The Wives of Seth – Mythology of Ancient Egypt

The Wives of Seth

During Seth’s long and unsuccessful battle was Horus for the Egyptian throne, the goddess Neith suggested to the council of gods that Seth be awarded a loser’s prize: the foreign Daughters of Re, named Anat and Astarte, were offered to him as his wives.

One day as Seth was walking by the Nile, he came across the goddess Anat, bathing in the stream. He changed himself into a ram and raped her. But Anat could only be impregnated by divine fire, and so her body expelled his semen with such force that it struck him in the forehead, making him dangerously ill. Seth was relieved of his punishing headache by Re, whom Isis sent to cure him.

In another myth, of which only a part has ever been found, the gods of Egypt were in conflict with the sea god Yamm, and were coming off worse. Yamm demanded tribute of gold, silver and lapis lazuli, which was duly brought to him by the goddess Renenutet. However, having received these treasures, he became greedy for more, and insisted on further tribute. He threatened that, if his demands were not met, he would enslave every god in Egypt. In despair, Renenutet pleaded for help from Astarte, who was famed both for her beauty and her ferocity.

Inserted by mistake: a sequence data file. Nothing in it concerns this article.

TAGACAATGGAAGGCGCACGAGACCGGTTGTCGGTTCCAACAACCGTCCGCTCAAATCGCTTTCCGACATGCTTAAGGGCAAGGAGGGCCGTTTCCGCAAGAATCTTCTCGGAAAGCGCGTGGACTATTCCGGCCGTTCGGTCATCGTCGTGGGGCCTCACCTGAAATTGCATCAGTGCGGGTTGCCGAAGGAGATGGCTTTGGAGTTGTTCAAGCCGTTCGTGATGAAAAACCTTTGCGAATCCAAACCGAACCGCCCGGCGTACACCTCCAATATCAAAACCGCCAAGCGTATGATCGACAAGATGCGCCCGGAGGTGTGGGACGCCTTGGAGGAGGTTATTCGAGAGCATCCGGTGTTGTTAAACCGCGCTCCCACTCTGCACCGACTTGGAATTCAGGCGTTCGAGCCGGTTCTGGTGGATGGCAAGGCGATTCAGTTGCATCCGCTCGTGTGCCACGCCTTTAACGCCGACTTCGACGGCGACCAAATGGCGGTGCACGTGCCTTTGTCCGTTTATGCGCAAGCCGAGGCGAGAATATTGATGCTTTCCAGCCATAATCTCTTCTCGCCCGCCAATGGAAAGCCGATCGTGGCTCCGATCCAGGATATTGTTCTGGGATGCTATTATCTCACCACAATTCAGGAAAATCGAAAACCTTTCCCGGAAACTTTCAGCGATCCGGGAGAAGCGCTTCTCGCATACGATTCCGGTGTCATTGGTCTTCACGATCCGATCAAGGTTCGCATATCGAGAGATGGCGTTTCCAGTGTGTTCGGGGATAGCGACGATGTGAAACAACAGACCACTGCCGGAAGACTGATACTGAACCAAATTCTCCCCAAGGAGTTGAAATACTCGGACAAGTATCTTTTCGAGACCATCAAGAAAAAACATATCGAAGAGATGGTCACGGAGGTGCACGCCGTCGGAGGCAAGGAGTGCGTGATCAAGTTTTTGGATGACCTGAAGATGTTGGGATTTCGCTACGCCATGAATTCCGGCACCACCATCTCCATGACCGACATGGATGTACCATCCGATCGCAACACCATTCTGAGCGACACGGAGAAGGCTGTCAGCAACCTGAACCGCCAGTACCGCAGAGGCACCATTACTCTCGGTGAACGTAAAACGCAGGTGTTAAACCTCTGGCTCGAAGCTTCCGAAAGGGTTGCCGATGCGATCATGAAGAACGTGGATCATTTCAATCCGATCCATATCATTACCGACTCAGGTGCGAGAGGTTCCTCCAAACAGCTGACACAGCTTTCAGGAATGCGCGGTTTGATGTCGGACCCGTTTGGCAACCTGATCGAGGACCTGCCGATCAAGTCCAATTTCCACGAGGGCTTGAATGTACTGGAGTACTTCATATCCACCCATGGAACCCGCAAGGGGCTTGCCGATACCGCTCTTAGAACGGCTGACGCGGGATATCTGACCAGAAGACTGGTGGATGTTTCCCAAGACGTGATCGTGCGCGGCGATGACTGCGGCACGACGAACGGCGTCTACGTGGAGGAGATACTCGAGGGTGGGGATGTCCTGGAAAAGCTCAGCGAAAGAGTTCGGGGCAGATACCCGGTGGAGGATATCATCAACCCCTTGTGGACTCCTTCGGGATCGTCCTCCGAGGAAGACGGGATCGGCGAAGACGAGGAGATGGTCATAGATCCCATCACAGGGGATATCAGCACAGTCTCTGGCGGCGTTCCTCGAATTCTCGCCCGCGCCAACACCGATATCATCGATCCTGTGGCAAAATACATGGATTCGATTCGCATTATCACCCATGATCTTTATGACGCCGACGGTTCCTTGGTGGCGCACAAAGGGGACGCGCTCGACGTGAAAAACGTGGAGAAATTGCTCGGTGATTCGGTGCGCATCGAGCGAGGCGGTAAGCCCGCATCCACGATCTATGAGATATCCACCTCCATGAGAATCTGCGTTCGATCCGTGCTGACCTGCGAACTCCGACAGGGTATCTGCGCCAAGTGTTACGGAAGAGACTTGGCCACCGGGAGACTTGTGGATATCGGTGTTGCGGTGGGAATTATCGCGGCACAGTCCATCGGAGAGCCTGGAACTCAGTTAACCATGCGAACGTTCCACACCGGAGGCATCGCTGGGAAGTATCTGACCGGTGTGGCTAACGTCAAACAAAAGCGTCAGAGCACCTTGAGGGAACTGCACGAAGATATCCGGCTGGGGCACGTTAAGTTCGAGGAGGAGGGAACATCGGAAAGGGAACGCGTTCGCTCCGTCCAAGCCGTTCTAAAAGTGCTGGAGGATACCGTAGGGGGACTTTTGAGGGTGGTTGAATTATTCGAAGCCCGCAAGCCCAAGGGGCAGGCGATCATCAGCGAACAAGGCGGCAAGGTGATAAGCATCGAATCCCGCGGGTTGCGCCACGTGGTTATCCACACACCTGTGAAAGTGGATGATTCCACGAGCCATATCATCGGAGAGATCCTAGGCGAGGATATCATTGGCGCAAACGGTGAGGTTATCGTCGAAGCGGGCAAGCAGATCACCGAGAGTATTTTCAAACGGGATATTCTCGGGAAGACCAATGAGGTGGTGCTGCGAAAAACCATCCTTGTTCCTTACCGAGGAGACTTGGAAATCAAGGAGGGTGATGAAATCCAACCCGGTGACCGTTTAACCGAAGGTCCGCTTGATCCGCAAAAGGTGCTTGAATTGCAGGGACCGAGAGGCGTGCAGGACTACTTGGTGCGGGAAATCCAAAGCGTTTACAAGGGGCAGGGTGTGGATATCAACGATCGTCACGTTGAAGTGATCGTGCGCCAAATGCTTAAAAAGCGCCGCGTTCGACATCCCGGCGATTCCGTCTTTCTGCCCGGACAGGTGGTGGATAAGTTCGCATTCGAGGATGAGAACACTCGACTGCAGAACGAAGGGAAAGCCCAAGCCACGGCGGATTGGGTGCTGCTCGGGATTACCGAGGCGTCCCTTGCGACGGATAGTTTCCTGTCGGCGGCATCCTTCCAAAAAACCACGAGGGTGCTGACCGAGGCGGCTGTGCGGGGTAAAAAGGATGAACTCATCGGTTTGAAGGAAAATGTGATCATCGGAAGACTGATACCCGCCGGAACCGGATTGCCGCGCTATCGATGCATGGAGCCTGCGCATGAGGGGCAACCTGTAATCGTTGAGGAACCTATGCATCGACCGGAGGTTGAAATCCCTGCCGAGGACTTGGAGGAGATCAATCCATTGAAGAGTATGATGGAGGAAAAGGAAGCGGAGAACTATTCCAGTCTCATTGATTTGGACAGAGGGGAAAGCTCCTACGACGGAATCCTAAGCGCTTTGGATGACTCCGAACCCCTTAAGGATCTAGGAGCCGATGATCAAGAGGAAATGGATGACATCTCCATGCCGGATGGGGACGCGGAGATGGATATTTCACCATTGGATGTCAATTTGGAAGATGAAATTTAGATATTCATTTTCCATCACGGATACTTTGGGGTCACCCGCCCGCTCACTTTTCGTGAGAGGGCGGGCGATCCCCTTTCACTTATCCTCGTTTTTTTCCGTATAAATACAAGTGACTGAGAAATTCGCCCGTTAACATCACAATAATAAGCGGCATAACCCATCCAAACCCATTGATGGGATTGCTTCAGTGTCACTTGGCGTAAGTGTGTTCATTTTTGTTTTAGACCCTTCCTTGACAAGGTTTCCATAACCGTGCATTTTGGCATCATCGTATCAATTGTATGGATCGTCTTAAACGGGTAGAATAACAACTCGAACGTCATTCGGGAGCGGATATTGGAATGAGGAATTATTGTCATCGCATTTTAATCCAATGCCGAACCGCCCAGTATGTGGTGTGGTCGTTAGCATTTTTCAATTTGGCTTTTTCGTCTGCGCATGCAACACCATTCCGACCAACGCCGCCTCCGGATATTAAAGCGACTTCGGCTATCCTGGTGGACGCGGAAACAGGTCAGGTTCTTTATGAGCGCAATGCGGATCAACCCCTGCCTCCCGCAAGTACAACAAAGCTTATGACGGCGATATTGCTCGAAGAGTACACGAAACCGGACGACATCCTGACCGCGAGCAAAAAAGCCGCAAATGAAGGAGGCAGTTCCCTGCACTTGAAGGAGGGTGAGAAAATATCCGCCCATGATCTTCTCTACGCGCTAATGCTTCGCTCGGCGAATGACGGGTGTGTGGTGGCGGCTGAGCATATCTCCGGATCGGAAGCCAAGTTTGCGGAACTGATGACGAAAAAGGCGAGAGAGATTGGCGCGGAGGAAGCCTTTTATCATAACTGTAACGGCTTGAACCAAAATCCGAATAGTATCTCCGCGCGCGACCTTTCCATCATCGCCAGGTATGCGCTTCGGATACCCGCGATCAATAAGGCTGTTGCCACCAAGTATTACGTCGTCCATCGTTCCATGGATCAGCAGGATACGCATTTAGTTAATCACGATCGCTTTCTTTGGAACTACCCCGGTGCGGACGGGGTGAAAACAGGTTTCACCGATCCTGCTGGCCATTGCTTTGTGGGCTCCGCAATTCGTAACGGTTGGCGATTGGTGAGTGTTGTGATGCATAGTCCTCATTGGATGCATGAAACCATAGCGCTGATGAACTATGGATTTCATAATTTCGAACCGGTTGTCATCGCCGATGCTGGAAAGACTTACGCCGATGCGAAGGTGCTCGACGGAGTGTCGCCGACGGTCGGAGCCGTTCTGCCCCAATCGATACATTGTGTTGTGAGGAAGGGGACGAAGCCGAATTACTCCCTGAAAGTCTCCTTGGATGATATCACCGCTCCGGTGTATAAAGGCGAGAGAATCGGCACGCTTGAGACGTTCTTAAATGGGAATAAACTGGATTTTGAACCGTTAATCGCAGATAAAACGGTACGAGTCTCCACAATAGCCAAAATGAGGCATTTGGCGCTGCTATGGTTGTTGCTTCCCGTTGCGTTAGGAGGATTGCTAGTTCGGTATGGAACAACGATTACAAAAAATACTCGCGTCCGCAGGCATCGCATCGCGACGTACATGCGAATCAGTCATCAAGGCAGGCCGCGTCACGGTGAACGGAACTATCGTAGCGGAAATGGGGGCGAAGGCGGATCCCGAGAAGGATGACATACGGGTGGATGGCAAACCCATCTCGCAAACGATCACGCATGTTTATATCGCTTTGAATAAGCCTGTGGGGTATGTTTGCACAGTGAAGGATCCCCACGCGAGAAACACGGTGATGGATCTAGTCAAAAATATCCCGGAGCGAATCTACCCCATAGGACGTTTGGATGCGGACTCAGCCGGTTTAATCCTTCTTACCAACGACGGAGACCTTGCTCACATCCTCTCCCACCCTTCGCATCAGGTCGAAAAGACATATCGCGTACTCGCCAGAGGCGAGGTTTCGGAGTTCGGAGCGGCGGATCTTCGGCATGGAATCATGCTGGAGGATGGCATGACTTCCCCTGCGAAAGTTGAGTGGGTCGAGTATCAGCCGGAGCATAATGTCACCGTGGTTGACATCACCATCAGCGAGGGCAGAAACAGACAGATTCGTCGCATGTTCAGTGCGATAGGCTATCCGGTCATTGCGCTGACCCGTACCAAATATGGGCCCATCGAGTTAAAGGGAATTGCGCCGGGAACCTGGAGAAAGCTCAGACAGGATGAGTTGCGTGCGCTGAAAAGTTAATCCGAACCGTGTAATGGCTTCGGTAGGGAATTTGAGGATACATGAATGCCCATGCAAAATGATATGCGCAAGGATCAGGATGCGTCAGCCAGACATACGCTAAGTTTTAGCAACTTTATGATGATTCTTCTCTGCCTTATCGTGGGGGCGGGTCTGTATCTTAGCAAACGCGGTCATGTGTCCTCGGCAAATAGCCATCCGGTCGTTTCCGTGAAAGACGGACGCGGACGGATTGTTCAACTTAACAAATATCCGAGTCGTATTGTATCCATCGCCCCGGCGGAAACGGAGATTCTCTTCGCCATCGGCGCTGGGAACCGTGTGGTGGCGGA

The messenger, in the shape of a bird, begged Astarte to carry the extra tribute to Yamm. Reluctantly, Astarte agreed. But when she reached the shoreline, her fiery nature got the better of her and she began to taunt to sea god. Alternately outraged by her impudence and bewitched by her alluring features, Yamm demanded that he be given Astarte as well as the treasure. The goddess Renenutet retired to deliberate with the gods, who acceded to the sea god’s demands and furnished Astarte with a dowry consisting of Nut’s necklace and Geb’s signet ring.

Seth, however, rebelled at the loss of his beautiful wife. Tantalizingly, the remainder of the story is lost. But the outcome, surely, was that, whether by force or by guile, Seth overcame the sea god, saved Egypt’s pantheon from slavery, and reclaimed Astarte.